Monday, January 31, 2011

The right clothing for the weather

ccc dressed for cold by steve
I wasn't the fastest, or the coolest, or the thinnest on Saturday's 85 mile ride. I went out, guided by LanceOldStrong and his sidekick Steve, to climb Patterson Pass and Mines Road. It was a bit ambitious to think I could just roll out that distance with about 6000 feet of climbing in January. I suffered as I grunted slowly up the hills I thought would never end. I had more than a few "Why do I think this is fun?" moments.

But I did absolutely nail one aspect of the ride: I dressed perfectly. I almost never hear roadies talk about it, but I've seen fellow cycling commuters do a fist pump when they get their clothing perfect on a cold day. As someone who does both, I find I'm quite pleased with my own bad self on the days I manage to pick just the right clothing. It doesn't always happen. I've been caught out too cold, or overdressed and melting. But the delight of picking the perfect kit for the weather, for cheating mother nature, is rewarding.

I knew the ride would start in cold dense fog, then we'd climb into at least partial sun. I knew the climbing would create heat, and the descents would be cool, if not cold. I thought about what I'd wear way too much, but in the end I got it just right and rode — at least temperature wise — very comfortably.

Obsessive clothing details:
I wore a "buff" under mt helmet. What a great invention! I used an Under Armour baselayer under a long sleeve Champion Systems Tech Fleece jersey.

For the early morning fog and for descents I wore a Pearl Izumi Barrier Jacket. If there is one useful piece of information in this post, it's this jacket. It's somewhat windproof, and it's often just the extra layer I need. And it is so very small and light it stuffs into a jersey pocket and almost disappears. I highly recommend this jacket!

Tricia is a wool glove fan, so I listened to her and wore wool glove liners under my new Descente cycling gloves.

I have new Oakley Jawbone sunglasses with vented, yellow lenses that worked perfectly. (Review to come soon.)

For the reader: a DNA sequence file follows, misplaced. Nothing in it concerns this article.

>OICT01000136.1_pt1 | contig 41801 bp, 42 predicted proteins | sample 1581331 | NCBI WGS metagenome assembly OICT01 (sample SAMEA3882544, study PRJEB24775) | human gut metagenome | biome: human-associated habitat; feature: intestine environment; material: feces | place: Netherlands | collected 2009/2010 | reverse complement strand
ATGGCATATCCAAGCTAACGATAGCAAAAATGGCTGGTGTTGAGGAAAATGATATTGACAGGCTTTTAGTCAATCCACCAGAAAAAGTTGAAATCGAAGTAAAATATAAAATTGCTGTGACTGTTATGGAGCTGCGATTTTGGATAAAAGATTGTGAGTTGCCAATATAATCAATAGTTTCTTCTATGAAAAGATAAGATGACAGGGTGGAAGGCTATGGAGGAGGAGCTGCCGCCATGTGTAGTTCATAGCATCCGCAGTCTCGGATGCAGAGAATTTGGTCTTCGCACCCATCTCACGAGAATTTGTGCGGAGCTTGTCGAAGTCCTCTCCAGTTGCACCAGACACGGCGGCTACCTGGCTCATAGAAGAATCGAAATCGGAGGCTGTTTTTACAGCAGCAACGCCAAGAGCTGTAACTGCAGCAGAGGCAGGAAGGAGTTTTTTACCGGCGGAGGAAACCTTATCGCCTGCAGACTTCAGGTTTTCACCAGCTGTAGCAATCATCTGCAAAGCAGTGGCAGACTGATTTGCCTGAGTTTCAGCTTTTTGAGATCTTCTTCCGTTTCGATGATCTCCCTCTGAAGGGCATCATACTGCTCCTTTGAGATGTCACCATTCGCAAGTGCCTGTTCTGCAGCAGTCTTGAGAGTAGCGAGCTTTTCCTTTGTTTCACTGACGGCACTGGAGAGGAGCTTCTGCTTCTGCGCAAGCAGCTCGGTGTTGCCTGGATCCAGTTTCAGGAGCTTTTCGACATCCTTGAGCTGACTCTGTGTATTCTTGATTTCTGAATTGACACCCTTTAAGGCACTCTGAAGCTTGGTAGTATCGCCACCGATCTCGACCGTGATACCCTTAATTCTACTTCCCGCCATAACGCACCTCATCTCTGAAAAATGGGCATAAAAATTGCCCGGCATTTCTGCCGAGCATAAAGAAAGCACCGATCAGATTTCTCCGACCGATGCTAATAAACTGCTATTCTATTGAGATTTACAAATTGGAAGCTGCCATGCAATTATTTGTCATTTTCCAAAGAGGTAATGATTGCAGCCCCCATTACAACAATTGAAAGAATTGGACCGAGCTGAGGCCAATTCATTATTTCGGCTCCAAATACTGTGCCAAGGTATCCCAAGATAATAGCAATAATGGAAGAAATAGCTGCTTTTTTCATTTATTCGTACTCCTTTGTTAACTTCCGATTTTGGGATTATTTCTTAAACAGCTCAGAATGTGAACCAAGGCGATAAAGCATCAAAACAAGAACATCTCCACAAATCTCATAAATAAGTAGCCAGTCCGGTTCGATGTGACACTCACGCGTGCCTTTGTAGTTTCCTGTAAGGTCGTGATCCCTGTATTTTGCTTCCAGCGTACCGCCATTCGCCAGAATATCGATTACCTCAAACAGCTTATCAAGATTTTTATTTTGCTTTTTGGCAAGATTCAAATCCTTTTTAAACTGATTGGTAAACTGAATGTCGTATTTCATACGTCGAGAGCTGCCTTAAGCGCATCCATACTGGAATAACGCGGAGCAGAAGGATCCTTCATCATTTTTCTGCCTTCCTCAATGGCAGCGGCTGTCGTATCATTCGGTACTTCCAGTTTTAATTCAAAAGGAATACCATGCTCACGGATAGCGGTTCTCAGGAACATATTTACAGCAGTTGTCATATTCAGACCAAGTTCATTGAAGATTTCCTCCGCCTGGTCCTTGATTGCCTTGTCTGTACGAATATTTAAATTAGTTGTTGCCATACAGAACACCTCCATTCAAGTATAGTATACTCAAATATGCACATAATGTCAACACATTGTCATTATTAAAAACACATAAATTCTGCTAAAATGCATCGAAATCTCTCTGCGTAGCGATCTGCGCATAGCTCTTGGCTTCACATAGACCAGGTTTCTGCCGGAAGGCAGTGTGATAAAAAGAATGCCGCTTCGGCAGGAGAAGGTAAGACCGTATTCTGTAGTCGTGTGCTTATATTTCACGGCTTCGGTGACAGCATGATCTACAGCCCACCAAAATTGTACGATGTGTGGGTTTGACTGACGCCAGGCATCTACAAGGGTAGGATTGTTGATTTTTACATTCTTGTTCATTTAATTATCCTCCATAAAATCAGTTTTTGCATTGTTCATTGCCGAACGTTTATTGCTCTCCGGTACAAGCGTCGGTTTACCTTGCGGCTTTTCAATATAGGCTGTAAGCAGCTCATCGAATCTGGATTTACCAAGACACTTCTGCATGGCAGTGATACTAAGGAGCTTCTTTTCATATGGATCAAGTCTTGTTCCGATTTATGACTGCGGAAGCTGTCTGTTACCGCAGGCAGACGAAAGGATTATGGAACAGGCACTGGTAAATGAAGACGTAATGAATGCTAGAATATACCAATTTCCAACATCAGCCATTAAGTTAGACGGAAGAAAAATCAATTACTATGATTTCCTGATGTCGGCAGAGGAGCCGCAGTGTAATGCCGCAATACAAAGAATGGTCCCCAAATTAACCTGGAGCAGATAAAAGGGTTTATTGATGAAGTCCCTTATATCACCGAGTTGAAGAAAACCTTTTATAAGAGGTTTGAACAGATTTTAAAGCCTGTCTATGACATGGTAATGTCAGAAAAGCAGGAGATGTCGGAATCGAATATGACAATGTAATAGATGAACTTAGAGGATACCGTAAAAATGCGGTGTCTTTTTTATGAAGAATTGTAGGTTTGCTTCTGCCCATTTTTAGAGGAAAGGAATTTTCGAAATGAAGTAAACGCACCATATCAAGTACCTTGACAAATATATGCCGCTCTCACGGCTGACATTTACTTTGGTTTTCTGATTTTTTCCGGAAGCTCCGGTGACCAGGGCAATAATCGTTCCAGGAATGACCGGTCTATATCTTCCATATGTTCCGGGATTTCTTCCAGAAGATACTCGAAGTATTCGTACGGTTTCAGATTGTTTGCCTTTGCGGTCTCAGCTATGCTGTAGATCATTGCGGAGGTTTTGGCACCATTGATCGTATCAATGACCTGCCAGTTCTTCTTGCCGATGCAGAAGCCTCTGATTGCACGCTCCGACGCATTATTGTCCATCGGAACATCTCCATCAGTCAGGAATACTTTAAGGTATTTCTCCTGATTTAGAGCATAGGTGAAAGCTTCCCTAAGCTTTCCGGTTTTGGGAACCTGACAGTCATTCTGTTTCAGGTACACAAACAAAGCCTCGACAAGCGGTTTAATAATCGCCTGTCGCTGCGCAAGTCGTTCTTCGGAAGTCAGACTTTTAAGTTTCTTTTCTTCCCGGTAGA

I went with regular bibs, but covered my legs with Voler leg warmers. and finished off with wool socks under Performance toe warmers.

Now if I can just get the engine functionality even close to the clothing functionality I might almost be a cyclist.

fog ride 1 by steve
Curtis and LanceOldStrong in the fog. All Photos by Steve Monroe

Sunday, January 30, 2011

How clean is clean, and does it matter?

Clean cassette
On a ride with LanceOldStrong I looked over at his cassette and was amazed, if not stunned, to see how clean it was. Given the recent weather here anything short of filthy would have been an accomplishment, but this drivetrain went far beyond that. It was sparkly.

I'd been meaning to clean up my bikes, and my plans to put on a new chain pretty much mandated I at least clean the cassette. Inspired by OldStrong and using the "Anything worth doing is worth over doing" approach I ended up not only installing my chain and scrubbing the cassette, but cleaning the crud-encrusted disaster drivetrains on my commuter bike and Tricia's commuter bike as well.

What a mess. There is just no easy way to do it. I popped the bikes on my cheap wobbley stand and used several brushes, Orange Peel solvent, a plastic chain cleaner device, the garden hose, a ton of rags and a special cassette brush. Even with all that, there's no way, short of taking off the cranks, to really clean between the chainrings.

The worst of it was around the derailleur pulleys on the commuters. It was amazing they still shifted at all. Naturally, that area is really hard to get to and requires a toothbrush.

I am now covered with black gunk. My clothes may never recover, and my hands will be stained for days.

But the bikes are clean, and my cassette shines like a diamond in the sun, so it was worth it, right?

Friday, January 21, 2011

Morro Bay and journalism, with Apple and bikes


video